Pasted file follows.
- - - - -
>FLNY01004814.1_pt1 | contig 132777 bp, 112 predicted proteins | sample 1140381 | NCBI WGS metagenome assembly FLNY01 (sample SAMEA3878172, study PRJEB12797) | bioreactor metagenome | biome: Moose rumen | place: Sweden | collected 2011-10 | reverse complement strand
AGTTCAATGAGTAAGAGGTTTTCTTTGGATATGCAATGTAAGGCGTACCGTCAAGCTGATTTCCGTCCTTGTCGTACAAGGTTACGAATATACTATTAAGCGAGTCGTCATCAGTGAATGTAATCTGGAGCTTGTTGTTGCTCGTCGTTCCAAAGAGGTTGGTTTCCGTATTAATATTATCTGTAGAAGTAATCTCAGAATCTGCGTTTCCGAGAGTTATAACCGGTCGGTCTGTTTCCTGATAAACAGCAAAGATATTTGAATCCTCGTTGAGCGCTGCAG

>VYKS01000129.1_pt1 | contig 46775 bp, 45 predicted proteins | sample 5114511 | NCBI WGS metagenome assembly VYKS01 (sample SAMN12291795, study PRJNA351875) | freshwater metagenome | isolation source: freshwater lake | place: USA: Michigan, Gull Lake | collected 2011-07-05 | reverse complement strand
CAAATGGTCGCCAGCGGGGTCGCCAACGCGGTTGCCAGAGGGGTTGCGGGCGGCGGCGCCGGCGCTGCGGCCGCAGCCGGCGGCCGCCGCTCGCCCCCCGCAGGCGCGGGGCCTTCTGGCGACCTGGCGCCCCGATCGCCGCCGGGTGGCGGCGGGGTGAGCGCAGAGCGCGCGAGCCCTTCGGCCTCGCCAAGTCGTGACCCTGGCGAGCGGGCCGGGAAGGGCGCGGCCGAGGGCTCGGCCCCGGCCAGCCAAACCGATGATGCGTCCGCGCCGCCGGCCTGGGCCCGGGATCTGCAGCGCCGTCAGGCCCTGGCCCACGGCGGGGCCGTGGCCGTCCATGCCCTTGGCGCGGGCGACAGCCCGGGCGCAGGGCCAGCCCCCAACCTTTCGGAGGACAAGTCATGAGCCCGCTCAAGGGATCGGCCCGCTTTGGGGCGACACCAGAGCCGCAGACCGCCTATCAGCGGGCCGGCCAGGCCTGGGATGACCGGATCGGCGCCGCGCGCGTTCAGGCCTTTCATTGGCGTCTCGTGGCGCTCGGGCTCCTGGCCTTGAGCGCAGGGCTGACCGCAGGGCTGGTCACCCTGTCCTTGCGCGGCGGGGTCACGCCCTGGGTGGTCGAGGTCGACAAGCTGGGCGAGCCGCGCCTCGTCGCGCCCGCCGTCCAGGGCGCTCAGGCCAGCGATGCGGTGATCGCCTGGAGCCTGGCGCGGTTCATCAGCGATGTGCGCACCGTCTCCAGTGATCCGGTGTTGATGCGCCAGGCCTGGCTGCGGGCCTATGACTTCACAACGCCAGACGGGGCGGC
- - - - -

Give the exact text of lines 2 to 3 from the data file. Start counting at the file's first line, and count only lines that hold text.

AGTTCAATGAGTAAGAGGTTTTCTTTGGATATGCAATGTAAGGCGTACCGTCAAGCTGATTTCCGTCCTTGTCGTACAAGGTTACGAATATACTATTAAGCGAGTCGTCATCAGTGAATGTAATCTGGAGCTTGTTGTTGCTCGTCGTTCCAAAGAGGTTGGTTTCCGTATTAATATTATCTGTAGAAGTAATCTCAGAATCTGCGTTTCCGAGAGTTATAACCGGTCGGTCTGTTTCCTGATAAACAGCAAAGATATTTGAATCCTCGTTGAGCGCTGCAG

>VYKS01000129.1_pt1 | contig 46775 bp, 45 predicted proteins | sample 5114511 | NCBI WGS metagenome assembly VYKS01 (sample SAMN12291795, study PRJNA351875) | freshwater metagenome | isolation source: freshwater lake | place: USA: Michigan, Gull Lake | collected 2011-07-05 | reverse complement strand